Rest and survive
Avoid fatigue while driving this holiday season.
Motorists are being warned to avoid fatigue this holiday season following an alarming spike in the number of Queenslanders driving tired.
RACQ’s Annual Road Safety Survey revealed less than 20% of drivers who felt tired behind the wheel would stop and rest if their destination was more than two hours away.
Motorists were also found to rely on false fixes such as turning music up, putting the windows down or consuming coffee or energy drinks to stay awake.
RACQ Manager Motoring Advice Joel Tucker said the false fixes would not help alleviate fatigue.
“Drivers need to remember that the only cure for fatigue is sleep,” Mr Tucker said.
“Anything else is only a short-term attempt to delay the inevitable – going to sleep.
“If you’ve got two hours or more left in your trip, you’re taking a big risk if you know you’re already tired and keep going without having a rest.”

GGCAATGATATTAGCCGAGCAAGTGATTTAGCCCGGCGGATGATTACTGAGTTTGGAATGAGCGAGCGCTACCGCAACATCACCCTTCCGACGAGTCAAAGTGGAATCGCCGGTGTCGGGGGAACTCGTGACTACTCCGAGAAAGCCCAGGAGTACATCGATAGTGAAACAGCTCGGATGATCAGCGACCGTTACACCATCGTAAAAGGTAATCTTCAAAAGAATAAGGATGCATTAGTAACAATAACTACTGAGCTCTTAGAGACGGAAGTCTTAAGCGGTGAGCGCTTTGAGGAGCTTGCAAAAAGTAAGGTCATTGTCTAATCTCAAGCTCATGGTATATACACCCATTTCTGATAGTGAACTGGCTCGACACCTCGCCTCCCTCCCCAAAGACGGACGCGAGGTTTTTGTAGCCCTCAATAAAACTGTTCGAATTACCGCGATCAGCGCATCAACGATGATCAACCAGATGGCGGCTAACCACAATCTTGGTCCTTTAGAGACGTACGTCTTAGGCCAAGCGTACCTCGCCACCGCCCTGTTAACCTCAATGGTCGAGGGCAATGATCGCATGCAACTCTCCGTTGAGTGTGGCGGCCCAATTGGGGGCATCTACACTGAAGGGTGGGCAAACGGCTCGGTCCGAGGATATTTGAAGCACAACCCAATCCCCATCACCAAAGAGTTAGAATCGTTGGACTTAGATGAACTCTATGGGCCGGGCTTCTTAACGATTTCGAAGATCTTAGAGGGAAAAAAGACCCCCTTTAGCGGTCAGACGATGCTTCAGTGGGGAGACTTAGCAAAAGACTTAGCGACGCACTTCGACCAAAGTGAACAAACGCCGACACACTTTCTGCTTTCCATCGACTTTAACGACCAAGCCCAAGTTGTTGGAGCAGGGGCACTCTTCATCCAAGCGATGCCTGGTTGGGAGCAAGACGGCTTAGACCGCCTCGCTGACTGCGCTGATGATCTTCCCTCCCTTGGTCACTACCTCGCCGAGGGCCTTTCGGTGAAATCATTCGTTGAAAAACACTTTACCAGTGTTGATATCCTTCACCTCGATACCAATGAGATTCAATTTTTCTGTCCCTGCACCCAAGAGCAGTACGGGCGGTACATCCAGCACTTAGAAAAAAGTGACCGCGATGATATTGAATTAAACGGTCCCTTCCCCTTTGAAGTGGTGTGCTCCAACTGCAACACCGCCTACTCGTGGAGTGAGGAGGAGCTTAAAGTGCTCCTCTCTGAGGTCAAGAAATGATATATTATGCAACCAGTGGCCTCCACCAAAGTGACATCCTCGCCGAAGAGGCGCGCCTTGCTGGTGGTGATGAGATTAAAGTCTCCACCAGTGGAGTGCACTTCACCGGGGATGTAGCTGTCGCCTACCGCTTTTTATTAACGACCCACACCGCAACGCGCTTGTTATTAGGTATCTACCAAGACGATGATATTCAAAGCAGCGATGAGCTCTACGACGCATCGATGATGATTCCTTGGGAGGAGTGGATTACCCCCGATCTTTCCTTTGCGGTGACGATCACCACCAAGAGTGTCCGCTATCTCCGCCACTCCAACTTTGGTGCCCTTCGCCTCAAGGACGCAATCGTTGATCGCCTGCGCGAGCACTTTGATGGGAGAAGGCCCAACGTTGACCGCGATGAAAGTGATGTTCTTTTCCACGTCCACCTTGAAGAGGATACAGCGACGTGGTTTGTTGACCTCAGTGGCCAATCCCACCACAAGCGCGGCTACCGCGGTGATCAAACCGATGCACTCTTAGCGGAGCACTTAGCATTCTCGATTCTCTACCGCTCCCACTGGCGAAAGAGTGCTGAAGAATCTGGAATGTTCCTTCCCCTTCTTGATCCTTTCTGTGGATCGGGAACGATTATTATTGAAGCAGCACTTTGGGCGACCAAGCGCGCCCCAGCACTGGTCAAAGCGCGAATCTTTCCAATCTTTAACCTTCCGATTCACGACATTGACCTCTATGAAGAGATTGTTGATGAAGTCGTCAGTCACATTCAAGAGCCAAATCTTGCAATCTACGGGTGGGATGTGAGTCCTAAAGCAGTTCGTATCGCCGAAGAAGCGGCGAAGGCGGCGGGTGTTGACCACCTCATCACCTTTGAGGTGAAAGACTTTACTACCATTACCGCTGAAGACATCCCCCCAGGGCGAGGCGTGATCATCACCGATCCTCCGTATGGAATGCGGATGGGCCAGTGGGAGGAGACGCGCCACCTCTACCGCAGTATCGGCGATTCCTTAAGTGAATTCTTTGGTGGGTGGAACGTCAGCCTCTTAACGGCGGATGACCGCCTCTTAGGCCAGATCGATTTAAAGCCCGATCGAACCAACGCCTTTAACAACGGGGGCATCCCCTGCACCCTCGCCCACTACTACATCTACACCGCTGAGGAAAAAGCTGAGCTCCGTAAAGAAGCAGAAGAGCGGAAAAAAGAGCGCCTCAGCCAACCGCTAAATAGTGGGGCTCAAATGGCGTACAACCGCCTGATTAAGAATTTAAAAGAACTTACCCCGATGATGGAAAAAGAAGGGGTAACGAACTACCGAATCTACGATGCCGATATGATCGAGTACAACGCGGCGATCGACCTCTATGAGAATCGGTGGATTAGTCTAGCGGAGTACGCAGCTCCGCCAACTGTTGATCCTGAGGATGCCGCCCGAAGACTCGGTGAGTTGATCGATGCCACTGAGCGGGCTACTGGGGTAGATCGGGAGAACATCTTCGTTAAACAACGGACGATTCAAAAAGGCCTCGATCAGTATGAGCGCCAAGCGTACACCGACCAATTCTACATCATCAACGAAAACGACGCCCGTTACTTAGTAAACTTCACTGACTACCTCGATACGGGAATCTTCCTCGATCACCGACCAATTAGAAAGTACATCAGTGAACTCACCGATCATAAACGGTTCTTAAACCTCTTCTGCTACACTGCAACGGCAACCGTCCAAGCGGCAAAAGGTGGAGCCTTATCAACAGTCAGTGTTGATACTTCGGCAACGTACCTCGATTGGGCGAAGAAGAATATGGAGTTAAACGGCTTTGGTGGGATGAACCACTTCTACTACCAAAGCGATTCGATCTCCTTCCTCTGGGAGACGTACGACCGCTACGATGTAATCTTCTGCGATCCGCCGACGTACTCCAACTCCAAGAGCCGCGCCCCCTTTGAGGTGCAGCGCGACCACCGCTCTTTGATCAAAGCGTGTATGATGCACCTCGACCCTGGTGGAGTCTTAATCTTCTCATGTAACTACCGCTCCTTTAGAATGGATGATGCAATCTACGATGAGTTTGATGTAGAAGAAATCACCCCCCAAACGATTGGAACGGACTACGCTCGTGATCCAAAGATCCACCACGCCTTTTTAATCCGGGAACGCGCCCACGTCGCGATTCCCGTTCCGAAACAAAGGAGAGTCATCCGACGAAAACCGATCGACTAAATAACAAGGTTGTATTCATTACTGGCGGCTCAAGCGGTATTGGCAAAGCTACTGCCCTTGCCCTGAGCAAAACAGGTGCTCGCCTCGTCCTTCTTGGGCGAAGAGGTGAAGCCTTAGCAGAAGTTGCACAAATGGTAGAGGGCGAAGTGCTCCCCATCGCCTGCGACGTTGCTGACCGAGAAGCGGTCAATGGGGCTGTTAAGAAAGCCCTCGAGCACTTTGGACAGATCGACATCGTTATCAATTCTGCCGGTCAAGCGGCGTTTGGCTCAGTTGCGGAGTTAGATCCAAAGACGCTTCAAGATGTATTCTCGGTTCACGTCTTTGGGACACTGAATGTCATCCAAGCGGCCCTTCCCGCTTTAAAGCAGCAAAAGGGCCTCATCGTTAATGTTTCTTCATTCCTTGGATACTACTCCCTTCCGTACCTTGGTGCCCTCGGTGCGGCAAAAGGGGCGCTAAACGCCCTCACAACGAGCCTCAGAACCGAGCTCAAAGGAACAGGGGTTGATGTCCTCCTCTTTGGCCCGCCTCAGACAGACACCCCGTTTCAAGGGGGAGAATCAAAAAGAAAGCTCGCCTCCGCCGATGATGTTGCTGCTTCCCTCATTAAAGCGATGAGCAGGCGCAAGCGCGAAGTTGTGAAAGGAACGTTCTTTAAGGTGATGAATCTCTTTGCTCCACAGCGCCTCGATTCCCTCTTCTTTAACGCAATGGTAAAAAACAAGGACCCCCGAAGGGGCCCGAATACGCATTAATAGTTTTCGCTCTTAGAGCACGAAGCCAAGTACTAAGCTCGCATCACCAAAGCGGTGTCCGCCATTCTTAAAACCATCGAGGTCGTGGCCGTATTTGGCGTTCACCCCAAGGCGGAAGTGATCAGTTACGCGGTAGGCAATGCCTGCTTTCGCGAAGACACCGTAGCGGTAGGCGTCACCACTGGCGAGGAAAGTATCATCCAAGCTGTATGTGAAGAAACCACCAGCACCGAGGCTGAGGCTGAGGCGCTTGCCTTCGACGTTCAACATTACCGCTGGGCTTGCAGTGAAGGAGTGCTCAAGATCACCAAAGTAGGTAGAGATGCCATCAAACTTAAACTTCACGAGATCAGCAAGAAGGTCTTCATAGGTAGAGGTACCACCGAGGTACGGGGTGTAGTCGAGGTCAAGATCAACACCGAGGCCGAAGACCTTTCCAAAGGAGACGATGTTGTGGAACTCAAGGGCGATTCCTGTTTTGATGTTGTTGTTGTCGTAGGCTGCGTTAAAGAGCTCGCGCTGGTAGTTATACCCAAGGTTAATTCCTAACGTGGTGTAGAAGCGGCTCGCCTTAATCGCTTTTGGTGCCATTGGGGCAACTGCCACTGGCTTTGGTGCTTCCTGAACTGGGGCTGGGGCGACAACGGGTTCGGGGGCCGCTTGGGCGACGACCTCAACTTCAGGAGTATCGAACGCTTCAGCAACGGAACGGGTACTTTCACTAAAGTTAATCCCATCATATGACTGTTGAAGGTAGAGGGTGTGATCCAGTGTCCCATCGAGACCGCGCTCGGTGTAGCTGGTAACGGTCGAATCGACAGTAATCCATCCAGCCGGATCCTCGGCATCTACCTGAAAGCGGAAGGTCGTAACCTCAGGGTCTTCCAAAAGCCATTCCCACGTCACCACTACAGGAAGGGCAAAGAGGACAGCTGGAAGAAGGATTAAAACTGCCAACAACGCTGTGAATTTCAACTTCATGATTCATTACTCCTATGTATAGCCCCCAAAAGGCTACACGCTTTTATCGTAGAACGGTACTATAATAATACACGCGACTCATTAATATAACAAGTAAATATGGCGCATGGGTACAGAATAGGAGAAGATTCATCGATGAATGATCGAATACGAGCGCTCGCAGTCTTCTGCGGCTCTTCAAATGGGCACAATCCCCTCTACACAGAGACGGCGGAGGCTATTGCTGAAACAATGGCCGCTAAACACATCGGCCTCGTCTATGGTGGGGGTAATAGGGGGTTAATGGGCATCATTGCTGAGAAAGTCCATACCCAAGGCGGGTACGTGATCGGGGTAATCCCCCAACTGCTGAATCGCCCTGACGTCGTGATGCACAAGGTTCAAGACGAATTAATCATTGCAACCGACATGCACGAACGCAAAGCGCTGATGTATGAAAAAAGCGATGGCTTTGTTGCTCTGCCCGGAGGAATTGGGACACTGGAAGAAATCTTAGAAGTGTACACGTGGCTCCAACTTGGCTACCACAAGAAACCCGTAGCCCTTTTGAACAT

In previous studies conducted by the Department of Transport and Main Roads, fatigue was found to be a significant contributing factor to fatal road crashes which involved long trips and long periods of non-stop driving.
Internationally, studies have suggested that between 15-30% of all road crashes were caused by drivers falling asleep behind the wheel.
Mr Tucker said, “fatigue was a hidden killer” and the best safety advice for motorists over the holiday period was to plan their road trips in advance.
“It is important to plan your trip before you set out,” Mr Tucker said.
“Plan not to drive any more than eight to 10 hours in a day and plan your rest stops so you have at least a 15-minute break after every two hours of driving.
“Also, avoid driving when you would usually be asleep.”
RACQ’s tips for motorists to avoid driver fatigue:
- Plan your trips well in advance and use RACQ online trip planner to help.
- Get plenty of sleep before you leave.
- Take regular rest breaks (including power naps if necessary).
- Share the driving (if possible).
- Eat well-balanced meals along the way.
- Drive no more than eight to 10 hours in a day.
- Stay somewhere overnight if you’re on a long trip.
- Don’t continue to drive or rely on short-term remedies if you feel tired.
- The only cure for fatigue is enough good quality sleep.